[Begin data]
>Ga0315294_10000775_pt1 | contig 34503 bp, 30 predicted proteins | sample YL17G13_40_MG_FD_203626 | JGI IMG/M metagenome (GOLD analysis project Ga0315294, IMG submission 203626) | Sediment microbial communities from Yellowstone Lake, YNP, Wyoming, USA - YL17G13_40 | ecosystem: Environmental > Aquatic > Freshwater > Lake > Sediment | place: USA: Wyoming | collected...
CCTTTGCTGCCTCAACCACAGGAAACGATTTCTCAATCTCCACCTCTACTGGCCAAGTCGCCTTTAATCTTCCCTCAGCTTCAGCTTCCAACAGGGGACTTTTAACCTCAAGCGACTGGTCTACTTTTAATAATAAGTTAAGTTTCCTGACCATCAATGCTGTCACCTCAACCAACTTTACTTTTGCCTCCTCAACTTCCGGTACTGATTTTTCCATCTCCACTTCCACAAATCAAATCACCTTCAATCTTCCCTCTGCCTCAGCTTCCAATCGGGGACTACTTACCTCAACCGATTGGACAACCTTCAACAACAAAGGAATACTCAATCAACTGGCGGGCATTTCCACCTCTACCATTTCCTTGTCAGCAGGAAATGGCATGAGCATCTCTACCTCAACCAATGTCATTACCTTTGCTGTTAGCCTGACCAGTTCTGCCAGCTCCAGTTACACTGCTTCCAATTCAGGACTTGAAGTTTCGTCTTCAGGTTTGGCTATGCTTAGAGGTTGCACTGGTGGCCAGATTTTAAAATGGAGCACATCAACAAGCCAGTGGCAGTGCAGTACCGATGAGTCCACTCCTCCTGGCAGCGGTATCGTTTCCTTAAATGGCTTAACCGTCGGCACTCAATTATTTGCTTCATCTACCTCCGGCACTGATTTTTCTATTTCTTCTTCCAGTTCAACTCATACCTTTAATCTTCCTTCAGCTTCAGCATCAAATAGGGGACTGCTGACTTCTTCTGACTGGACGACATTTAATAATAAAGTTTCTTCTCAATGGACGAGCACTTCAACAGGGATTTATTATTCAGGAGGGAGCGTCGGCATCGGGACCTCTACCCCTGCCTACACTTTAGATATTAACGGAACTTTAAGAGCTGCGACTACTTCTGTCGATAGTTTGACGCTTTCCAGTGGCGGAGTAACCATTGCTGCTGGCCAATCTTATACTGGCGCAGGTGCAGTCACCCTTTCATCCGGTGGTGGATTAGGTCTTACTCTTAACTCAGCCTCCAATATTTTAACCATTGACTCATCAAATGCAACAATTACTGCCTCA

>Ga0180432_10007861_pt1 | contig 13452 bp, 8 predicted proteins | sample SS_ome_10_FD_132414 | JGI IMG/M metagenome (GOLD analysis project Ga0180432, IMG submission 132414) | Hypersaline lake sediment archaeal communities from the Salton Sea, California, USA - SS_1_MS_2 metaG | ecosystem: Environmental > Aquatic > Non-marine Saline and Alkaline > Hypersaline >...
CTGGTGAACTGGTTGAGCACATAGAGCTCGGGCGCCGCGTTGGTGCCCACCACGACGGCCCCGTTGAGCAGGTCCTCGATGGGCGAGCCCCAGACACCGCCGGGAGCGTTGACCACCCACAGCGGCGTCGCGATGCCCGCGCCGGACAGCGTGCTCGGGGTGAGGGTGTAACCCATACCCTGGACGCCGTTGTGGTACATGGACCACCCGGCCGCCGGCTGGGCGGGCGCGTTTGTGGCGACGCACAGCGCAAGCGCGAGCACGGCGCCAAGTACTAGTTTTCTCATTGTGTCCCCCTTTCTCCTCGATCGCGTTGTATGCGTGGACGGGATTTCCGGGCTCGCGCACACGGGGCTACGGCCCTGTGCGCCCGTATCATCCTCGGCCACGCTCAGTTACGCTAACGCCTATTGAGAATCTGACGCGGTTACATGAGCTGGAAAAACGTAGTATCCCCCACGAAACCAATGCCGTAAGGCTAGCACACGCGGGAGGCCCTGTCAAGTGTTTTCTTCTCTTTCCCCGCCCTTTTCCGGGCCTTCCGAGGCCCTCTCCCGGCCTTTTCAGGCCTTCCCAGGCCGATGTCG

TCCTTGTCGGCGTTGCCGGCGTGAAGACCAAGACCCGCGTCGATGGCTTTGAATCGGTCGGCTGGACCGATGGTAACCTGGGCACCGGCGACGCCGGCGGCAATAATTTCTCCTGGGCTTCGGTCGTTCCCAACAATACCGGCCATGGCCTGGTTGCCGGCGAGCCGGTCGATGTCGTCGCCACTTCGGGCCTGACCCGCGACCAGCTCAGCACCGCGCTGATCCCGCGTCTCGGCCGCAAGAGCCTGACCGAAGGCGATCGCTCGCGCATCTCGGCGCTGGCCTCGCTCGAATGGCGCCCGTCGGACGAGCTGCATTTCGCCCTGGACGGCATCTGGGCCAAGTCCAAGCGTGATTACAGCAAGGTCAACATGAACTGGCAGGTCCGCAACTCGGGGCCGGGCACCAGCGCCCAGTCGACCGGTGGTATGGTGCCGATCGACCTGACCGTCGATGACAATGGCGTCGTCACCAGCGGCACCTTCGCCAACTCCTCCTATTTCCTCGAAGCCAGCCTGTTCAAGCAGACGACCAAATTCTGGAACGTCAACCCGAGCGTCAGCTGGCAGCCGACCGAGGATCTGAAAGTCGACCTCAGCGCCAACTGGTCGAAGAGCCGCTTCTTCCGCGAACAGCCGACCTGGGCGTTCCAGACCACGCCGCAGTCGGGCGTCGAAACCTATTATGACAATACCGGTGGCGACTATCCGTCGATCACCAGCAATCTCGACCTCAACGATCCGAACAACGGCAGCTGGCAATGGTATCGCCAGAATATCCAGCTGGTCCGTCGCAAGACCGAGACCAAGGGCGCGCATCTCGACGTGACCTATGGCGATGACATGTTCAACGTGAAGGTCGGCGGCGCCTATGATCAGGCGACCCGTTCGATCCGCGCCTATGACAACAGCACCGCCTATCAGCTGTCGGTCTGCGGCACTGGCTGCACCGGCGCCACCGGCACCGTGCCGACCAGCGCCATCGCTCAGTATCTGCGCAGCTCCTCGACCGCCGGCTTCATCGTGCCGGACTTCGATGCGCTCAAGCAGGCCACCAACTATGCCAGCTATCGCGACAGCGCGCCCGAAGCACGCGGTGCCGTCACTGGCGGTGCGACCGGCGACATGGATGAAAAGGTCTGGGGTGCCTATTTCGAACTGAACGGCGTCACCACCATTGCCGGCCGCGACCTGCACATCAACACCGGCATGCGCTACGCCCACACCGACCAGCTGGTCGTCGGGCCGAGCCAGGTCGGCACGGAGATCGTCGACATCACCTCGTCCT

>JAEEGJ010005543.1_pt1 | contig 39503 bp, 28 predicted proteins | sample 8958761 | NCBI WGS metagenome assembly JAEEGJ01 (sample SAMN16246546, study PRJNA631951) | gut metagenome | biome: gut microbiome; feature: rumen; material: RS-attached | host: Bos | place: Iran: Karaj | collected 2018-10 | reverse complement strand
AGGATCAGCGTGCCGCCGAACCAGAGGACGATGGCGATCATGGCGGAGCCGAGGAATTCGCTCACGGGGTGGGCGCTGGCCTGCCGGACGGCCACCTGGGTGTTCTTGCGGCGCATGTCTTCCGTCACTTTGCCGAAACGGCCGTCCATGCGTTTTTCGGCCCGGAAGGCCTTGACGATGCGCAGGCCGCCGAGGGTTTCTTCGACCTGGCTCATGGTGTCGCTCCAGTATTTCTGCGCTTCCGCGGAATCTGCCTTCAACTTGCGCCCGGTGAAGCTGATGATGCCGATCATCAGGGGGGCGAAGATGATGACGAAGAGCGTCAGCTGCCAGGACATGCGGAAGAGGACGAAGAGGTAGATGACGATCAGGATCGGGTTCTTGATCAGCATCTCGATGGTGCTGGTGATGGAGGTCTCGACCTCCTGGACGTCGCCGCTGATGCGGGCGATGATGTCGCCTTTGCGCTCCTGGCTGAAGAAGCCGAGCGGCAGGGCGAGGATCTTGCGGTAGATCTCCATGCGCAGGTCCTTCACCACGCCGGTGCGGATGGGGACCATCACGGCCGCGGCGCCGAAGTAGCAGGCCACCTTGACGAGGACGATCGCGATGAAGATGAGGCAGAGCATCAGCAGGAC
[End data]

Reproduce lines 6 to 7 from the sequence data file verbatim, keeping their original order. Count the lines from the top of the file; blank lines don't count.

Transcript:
>JAEEGJ010005543.1_pt1 | contig 39503 bp, 28 predicted proteins | sample 8958761 | NCBI WGS metagenome assembly JAEEGJ01 (sample SAMN16246546, study PRJNA631951) | gut metagenome | biome: gut microbiome; feature: rumen; material: RS-attached | host: Bos | place: Iran: Karaj | collected 2018-10 | reverse complement strand
AGGATCAGCGTGCCGCCGAACCAGAGGACGATGGCGATCATGGCGGAGCCGAGGAATTCGCTCACGGGGTGGGCGCTGGCCTGCCGGACGGCCACCTGGGTGTTCTTGCGGCGCATGTCTTCCGTCACTTTGCCGAAACGGCCGTCCATGCGTTTTTCGGCCCGGAAGGCCTTGACGATGCGCAGGCCGCCGAGGGTTTCTTCGACCTGGCTCATGGTGTCGCTCCAGTATTTCTGCGCTTCCGCGGAATCTGCCTTCAACTTGCGCCCGGTGAAGCTGATGATGCCGATCATCAGGGGGGCGAAGATGATGACGAAGAGCGTCAGCTGCCAGGACATGCGGAAGAGGACGAAGAGGTAGATGACGATCAGGATCGGGTTCTTGATCAGCATCTCGATGGTGCTGGTGATGGAGGTCTCGACCTCCTGGACGTCGCCGCTGATGCGGGCGATGATGTCGCCTTTGCGCTCCTGGCTGAAGAAGCCGAGCGGCAGGGCGAGGATCTTGCGGTAGATCTCCATGCGCAGGTCCTTCACCACGCCGGTGCGGATGGGGACCATCACGGCCGCGGCGCCGAAGTAGCAGGCCACCTTGACGAGGACGATCGCGATGAAGATGAGGCAGAGCATCAGCAGGAC